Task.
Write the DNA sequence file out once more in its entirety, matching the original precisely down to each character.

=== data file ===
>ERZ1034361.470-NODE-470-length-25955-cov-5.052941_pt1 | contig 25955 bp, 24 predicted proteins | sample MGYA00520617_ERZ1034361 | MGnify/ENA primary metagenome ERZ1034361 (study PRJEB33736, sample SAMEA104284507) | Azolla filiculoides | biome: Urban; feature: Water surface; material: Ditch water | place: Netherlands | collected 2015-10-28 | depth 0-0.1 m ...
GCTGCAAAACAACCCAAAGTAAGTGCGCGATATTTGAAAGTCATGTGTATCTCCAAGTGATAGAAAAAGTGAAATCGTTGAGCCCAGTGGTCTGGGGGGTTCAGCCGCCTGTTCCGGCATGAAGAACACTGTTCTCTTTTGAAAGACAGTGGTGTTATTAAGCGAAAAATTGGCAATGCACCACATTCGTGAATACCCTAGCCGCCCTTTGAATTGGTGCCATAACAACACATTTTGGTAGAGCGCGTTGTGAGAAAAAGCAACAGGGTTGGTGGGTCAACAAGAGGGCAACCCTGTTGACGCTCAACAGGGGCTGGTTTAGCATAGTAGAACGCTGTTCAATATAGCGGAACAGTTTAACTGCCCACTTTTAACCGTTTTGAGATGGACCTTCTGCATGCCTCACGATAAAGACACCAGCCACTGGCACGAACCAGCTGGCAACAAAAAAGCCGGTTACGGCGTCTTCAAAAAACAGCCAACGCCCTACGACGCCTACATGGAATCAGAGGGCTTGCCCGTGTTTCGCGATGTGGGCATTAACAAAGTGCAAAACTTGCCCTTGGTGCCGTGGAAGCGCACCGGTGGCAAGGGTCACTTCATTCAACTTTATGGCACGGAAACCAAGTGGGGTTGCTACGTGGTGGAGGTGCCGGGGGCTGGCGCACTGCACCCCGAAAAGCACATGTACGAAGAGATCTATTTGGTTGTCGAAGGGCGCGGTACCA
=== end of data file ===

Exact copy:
>ERZ1034361.470-NODE-470-length-25955-cov-5.052941_pt1 | contig 25955 bp, 24 predicted proteins | sample MGYA00520617_ERZ1034361 | MGnify/ENA primary metagenome ERZ1034361 (study PRJEB33736, sample SAMEA104284507) | Azolla filiculoides | biome: Urban; feature: Water surface; material: Ditch water | place: Netherlands | collected 2015-10-28 | depth 0-0.1 m ...
GCTGCAAAACAACCCAAAGTAAGTGCGCGATATTTGAAAGTCATGTGTATCTCCAAGTGATAGAAAAAGTGAAATCGTTGAGCCCAGTGGTCTGGGGGGTTCAGCCGCCTGTTCCGGCATGAAGAACACTGTTCTCTTTTGAAAGACAGTGGTGTTATTAAGCGAAAAATTGGCAATGCACCACATTCGTGAATACCCTAGCCGCCCTTTGAATTGGTGCCATAACAACACATTTTGGTAGAGCGCGTTGTGAGAAAAAGCAACAGGGTTGGTGGGTCAACAAGAGGGCAACCCTGTTGACGCTCAACAGGGGCTGGTTTAGCATAGTAGAACGCTGTTCAATATAGCGGAACAGTTTAACTGCCCACTTTTAACCGTTTTGAGATGGACCTTCTGCATGCCTCACGATAAAGACACCAGCCACTGGCACGAACCAGCTGGCAACAAAAAAGCCGGTTACGGCGTCTTCAAAAAACAGCCAACGCCCTACGACGCCTACATGGAATCAGAGGGCTTGCCCGTGTTTCGCGATGTGGGCATTAACAAAGTGCAAAACTTGCCCTTGGTGCCGTGGAAGCGCACCGGTGGCAAGGGTCACTTCATTCAACTTTATGGCACGGAAACCAAGTGGGGTTGCTACGTGGTGGAGGTGCCGGGGGCTGGCGCACTGCACCCCGAAAAGCACATGTACGAAGAGATCTATTTGGTTGTCGAAGGGCGCGGTACCA